“The GOP has lost tens of thousands of suburban voters over the last two election cycles, many of them college-educated women,” Mr. Ayres said. “Those suburban women left the party for a reason, and this move [against Ms. Cheney] reminds them of the reason why.”

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Whit Ayres, May 10

Whit Ayres’ comments to NBC News regarding the efforts to remove Liz Cheney from House Republican leadership:

“Removing Liz Cheney from leadership will give a boatload of ammunition to the GOP’s critics,” said Whit Ayres, a Republican pollster.

Republicans plan to remove Cheney as chair of the House Republican Conference, the No. 3 position in House GOP leadership, in a move to demote the highest-ranking Republican who voted to impeach Trump early this year. She has vocally criticized Trump’s”big lie” that the election last year was stolen.

Ayers warned that efforts to exile Cheney — the highest-ranking Republican woman in Washington and the daughter of former Vice President Dick Cheney — could further antagonize suburban voters, particularly college-educated women, who ditched the party because of their opposition to Trump.

“They will also say there’s no room in today’s Republican Party for anyone willing to be honest about the 2020 election and the events of Jan. 6,” Ayres said. “That does not strike me as the best way to get back the suburban voters who’ve left the party in the last few years.”

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2020 Post-Election Presentation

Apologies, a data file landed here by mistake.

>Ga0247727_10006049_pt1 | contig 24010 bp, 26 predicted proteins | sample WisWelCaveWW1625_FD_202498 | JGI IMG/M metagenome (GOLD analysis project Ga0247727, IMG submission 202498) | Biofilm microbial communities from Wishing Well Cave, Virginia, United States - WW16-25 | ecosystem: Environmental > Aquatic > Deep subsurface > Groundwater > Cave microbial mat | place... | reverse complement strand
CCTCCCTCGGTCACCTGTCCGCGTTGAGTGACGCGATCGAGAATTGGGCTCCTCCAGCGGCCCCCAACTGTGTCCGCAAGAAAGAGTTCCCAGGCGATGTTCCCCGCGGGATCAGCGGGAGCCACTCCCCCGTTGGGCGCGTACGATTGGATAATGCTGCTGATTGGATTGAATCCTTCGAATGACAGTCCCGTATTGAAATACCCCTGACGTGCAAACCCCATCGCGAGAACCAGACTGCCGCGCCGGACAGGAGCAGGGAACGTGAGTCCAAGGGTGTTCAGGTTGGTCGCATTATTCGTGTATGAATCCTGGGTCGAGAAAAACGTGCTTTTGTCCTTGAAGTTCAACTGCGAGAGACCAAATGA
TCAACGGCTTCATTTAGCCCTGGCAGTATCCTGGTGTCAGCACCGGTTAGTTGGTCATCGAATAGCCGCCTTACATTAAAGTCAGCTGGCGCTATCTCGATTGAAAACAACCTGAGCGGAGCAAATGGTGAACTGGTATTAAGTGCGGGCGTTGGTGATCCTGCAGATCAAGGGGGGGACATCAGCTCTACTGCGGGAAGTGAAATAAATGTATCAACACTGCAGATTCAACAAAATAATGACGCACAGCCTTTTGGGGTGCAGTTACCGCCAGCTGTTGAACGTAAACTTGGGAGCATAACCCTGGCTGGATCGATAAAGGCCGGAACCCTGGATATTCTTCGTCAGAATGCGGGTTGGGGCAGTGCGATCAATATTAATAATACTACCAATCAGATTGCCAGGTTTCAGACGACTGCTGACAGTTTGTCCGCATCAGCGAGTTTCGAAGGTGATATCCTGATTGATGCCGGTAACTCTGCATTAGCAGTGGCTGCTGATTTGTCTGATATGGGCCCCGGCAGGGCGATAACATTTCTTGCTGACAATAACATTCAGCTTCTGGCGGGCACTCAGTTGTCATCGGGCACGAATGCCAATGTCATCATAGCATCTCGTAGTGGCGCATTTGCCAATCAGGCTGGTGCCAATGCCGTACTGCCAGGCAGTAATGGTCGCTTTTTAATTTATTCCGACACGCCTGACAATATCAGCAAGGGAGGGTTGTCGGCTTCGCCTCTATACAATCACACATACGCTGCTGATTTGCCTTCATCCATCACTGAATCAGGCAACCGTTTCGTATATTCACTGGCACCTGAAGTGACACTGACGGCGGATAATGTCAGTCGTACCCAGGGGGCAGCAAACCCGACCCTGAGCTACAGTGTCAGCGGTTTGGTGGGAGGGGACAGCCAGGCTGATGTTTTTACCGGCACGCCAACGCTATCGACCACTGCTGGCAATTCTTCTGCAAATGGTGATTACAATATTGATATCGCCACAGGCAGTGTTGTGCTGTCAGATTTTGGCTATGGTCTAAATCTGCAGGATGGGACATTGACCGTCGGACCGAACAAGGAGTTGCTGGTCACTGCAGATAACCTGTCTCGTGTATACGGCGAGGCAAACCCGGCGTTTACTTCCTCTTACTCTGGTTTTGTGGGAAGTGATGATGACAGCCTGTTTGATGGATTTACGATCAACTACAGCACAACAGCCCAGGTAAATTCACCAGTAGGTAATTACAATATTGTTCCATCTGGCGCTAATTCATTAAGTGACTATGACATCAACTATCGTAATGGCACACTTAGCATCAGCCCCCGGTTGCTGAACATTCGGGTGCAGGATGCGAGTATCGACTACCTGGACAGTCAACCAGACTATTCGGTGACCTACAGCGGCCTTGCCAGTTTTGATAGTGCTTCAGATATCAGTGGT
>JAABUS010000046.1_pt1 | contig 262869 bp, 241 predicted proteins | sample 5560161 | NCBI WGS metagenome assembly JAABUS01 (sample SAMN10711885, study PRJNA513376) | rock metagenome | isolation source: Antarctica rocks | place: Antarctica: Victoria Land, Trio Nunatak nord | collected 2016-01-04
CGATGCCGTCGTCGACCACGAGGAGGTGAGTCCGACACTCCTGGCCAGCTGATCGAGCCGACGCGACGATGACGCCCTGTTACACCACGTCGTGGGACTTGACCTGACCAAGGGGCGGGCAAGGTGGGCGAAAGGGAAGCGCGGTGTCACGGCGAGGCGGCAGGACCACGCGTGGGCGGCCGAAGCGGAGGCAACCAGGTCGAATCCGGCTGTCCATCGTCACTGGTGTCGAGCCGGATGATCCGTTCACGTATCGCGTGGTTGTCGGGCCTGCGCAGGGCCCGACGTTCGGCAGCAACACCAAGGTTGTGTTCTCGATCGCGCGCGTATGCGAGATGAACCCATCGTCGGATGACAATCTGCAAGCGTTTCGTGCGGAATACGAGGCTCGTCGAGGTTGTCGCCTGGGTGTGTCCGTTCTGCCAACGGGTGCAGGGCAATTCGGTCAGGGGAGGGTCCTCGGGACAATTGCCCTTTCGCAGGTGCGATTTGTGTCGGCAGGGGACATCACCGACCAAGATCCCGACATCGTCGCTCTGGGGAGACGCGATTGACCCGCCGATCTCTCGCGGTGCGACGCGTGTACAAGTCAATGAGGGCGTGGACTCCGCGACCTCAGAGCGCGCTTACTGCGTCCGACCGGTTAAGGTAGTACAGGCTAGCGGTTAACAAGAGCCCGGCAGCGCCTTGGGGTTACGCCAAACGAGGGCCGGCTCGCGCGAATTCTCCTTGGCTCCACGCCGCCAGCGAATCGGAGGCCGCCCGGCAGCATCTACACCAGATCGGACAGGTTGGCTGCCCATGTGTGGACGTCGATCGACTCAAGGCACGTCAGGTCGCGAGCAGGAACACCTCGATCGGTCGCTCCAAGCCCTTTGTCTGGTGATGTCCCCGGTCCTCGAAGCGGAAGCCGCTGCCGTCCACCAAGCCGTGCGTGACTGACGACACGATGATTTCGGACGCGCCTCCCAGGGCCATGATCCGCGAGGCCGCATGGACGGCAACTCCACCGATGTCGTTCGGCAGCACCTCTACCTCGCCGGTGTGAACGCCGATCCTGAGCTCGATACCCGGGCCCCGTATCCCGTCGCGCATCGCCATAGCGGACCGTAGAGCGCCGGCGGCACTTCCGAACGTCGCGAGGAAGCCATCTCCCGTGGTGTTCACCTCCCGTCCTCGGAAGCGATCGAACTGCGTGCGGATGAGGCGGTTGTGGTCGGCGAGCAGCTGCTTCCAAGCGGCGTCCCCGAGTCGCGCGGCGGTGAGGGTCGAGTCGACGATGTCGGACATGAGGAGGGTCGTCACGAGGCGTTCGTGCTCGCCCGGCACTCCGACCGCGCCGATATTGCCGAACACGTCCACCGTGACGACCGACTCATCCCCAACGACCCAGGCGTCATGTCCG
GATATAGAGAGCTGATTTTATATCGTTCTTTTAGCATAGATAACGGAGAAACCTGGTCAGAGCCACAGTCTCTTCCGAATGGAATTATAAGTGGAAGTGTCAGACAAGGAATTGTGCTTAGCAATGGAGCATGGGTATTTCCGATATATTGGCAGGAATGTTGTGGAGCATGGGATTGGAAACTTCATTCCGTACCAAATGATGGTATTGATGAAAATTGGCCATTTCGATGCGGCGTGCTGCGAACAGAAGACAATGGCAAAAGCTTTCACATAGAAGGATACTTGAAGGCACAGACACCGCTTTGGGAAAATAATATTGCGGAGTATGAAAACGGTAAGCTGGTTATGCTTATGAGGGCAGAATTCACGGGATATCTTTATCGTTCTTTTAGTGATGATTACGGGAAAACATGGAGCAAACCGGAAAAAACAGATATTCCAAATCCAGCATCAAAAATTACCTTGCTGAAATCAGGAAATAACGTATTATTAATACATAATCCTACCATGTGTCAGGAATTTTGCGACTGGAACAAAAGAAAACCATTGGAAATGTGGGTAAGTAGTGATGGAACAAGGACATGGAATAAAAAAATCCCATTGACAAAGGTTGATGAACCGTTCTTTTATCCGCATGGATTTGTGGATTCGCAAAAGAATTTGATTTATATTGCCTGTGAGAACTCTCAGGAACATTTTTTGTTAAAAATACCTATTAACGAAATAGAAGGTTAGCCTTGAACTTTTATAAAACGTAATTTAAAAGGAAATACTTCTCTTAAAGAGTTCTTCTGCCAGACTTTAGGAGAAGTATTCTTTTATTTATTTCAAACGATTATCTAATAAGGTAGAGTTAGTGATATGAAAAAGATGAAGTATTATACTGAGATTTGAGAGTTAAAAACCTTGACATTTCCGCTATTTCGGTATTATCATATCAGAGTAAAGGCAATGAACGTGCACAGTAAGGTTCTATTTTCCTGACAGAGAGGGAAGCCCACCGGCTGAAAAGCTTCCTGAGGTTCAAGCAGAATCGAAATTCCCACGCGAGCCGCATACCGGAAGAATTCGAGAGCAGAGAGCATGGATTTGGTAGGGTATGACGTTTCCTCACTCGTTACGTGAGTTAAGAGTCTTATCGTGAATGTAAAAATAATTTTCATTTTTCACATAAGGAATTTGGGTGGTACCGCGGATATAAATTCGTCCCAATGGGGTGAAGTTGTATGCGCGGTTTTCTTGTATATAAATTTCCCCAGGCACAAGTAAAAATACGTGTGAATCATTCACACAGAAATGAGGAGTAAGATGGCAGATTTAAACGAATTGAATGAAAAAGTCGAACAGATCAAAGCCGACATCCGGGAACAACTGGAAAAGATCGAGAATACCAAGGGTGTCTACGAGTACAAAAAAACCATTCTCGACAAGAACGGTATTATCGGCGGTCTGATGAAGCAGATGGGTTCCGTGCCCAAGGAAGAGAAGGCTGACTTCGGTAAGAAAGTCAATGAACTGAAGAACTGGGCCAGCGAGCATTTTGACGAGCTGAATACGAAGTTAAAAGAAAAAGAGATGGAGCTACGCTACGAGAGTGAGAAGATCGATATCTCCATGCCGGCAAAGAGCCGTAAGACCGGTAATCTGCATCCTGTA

Dan Judy, April 8

Dan Judy’s comments in The Hill on changes in the Republican Party:

GOP strategist Dan Judy took a milder tack but shared the same broad concerns, noting how far the GOP has moved over the past 10 years.

“Two things are interesting — one is the new people who have been elected, but the other thing is the way formerly ‘establishment’ Republicans have moved toward the populist ideology,” he said. “The net effect of all that is to move the party away from a more establishment mindset, and toward a more populist mindset.”

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Whit Ayres, March 4

Whit Ayres in The New York Times on the Republican Party and working-class voters:

Whit Ayres, a Republican pollster whose clients have included Mr. Rubio, was critical of Democrats for not seeking a compromise on the stimulus after a group of G.O.P. senators offered a smaller package. “Seven Republican senators voted to convict a president of their own party,” he said, referring to Mr. Trump’s impeachment. “If you can’t get any of them on a Covid program, you’re not trying real hard.”

As the Covid-19 relief package, which every House Republican voted down, makes its way through the Senate this week, Republicans are expected to offer further proposals aimed at struggling Americans.

Mr. Ayres said that the Conservative Political Action Conference in Orlando, Fla., last weekend, the first major party gathering since Mr. Trump left office, had been a spectacularly missed opportunity in its failure to include meaningful discussion of policies for blue-collar voters. Instead, the former president advanced an intraparty civil war by naming in his speech on Sunday a hit list of every Republican who voted to impeach him.

“You’d better be spending a lot more time developing an economic agenda that benefits working people than re-litigating a lost presidential election,” Mr. Ayres said. “The question is, how long will it take the Republicans to figure out that driving out heretics rather than winning new converts is a losing strategy right now?”

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Whit Ayres, February 26

Whit Ayres’ comments in Bloomberg about a failure of bipartisanship:

“Seven Republican senators just voted to convict a president of their own party of impeachable offenses — if you can’t get a single one of those Republicans, you are not trying,” said Whit Ayres, a longtime Republican pollster, referring to Trump’s impeachment trial this month. “They will need Republican support for future initiatives. Why stiff them coming out of the gate?”